The number of ISIS fighters left in Western Mosul is “probably well short” of 1,000, but it will be a “difficult fight” to clear the rest of the city, Operation Inherent Resolve spokesman USAF Col. John Dorrian told reporters on Wednesday. The US-led coalition has been supporting Iraqi forces since ISIS captured Mosul in 2014 and the eastern half of the city was liberated in January. Each day, Iraqi Security Forces reduce the number of ISIS fighters and resources, such as vehicle born improvised explosive devices, in the western half, and they continue to maneuver around the city. “The last few neighborhoods will be very dangerous, difficult fighting,” but Dorrian said Iraqi forces, supported by US and coalition strikes, are “making progress toward that end every day.” Dorrian said post-military stabilization efforts will primarily be the responsibility of the Iraqi government, though it will receive support from the international community. The US military’s advise and assist mission will continue for the foreseeable future after western Mosul is liberated.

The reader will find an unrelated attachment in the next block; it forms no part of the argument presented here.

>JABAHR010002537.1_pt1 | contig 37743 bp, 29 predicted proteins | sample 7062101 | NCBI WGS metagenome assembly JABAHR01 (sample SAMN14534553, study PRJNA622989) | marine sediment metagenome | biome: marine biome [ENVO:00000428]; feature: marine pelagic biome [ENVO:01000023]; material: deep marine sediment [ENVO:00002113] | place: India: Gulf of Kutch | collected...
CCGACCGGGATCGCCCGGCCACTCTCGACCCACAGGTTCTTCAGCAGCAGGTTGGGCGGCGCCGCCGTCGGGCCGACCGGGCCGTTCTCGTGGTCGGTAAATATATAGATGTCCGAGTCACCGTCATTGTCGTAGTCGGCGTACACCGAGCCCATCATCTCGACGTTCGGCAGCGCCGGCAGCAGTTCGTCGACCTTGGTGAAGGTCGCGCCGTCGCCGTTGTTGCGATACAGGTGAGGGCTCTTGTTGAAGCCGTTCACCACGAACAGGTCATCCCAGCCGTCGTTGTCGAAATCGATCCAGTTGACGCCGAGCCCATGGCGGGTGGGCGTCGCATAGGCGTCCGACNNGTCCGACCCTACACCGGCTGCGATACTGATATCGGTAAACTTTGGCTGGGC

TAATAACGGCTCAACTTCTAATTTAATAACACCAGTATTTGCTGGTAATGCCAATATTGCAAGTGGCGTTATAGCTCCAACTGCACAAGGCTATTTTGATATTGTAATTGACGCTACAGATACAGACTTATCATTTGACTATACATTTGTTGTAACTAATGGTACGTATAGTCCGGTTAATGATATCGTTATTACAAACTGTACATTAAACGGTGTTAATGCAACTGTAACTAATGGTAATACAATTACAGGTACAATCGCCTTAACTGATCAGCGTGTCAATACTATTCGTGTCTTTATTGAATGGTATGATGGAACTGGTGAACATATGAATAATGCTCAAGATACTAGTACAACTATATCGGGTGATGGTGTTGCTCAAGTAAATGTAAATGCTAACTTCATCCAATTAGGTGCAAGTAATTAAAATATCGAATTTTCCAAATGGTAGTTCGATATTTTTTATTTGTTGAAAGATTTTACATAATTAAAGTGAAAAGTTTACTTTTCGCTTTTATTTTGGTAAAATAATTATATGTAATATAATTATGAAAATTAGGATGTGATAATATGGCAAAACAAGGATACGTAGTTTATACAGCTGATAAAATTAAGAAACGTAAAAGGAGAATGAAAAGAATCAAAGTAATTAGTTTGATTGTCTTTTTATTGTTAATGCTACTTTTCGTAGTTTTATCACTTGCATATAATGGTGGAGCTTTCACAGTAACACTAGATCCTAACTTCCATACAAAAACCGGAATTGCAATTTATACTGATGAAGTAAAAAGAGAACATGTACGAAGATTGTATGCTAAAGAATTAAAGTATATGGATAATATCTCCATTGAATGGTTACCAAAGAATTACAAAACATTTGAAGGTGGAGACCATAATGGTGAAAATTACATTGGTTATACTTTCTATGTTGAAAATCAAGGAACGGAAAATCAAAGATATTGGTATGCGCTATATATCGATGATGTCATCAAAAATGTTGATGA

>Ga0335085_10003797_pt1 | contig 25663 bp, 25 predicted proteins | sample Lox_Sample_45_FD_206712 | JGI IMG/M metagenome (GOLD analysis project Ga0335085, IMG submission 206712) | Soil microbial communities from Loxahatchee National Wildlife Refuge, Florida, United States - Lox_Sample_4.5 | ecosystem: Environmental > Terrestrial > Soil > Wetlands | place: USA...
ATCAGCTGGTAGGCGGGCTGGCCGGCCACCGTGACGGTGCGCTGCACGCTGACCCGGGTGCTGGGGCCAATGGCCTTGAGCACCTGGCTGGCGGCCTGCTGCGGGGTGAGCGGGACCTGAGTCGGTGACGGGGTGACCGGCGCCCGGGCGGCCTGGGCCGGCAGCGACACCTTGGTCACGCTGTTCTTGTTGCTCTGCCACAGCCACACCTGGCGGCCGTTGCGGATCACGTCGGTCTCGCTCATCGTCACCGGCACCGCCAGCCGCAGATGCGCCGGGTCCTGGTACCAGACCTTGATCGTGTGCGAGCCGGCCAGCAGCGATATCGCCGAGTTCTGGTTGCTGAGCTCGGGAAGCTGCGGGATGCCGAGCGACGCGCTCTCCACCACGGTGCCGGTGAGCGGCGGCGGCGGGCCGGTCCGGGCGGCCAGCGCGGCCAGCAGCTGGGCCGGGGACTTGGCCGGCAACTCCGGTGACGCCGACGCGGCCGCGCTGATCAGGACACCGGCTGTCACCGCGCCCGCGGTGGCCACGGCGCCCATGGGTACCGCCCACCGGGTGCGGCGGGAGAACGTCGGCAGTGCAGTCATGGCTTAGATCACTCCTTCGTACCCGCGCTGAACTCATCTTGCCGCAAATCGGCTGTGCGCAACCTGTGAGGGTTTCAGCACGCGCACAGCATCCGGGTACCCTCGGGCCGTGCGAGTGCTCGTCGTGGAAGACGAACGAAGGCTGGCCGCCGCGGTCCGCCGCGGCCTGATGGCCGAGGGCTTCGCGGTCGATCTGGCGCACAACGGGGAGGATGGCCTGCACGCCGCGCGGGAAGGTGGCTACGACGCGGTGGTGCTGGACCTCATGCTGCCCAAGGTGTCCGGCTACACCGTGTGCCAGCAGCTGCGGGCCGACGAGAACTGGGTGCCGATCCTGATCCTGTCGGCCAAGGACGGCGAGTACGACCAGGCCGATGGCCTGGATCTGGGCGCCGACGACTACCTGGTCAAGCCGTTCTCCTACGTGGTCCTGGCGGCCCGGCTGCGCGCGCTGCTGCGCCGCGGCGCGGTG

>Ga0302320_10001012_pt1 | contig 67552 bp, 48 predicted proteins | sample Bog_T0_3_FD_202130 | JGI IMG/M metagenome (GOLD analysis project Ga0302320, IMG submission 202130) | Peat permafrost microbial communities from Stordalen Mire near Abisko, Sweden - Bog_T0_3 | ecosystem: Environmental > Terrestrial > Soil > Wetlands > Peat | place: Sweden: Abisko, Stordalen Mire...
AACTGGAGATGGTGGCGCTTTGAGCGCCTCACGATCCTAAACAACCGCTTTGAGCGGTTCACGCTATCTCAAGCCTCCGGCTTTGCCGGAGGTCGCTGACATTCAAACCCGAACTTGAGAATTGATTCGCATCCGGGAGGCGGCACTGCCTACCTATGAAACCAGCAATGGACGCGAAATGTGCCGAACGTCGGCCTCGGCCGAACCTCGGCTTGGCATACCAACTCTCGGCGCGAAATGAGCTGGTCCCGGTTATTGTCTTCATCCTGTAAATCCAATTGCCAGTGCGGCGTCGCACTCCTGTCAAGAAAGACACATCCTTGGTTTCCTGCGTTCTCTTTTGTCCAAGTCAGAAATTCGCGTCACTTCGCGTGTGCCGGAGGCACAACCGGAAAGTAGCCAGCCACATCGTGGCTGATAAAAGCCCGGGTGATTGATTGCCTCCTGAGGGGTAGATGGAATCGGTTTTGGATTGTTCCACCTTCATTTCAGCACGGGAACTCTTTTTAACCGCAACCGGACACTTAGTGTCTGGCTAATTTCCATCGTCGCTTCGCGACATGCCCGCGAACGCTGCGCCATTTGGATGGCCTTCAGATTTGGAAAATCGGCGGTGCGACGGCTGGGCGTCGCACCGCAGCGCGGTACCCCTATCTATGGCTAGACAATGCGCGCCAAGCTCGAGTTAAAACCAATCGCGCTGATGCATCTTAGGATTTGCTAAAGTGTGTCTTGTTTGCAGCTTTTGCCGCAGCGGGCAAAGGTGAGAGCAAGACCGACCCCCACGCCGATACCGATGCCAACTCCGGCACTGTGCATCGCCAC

For 30 days in April and May, a group of expeditionary communications technicians got together at Eielson Air Force Base, Alaska, with one task: Find a way for the F-35 to transfer data on remote or contested Pacific islands.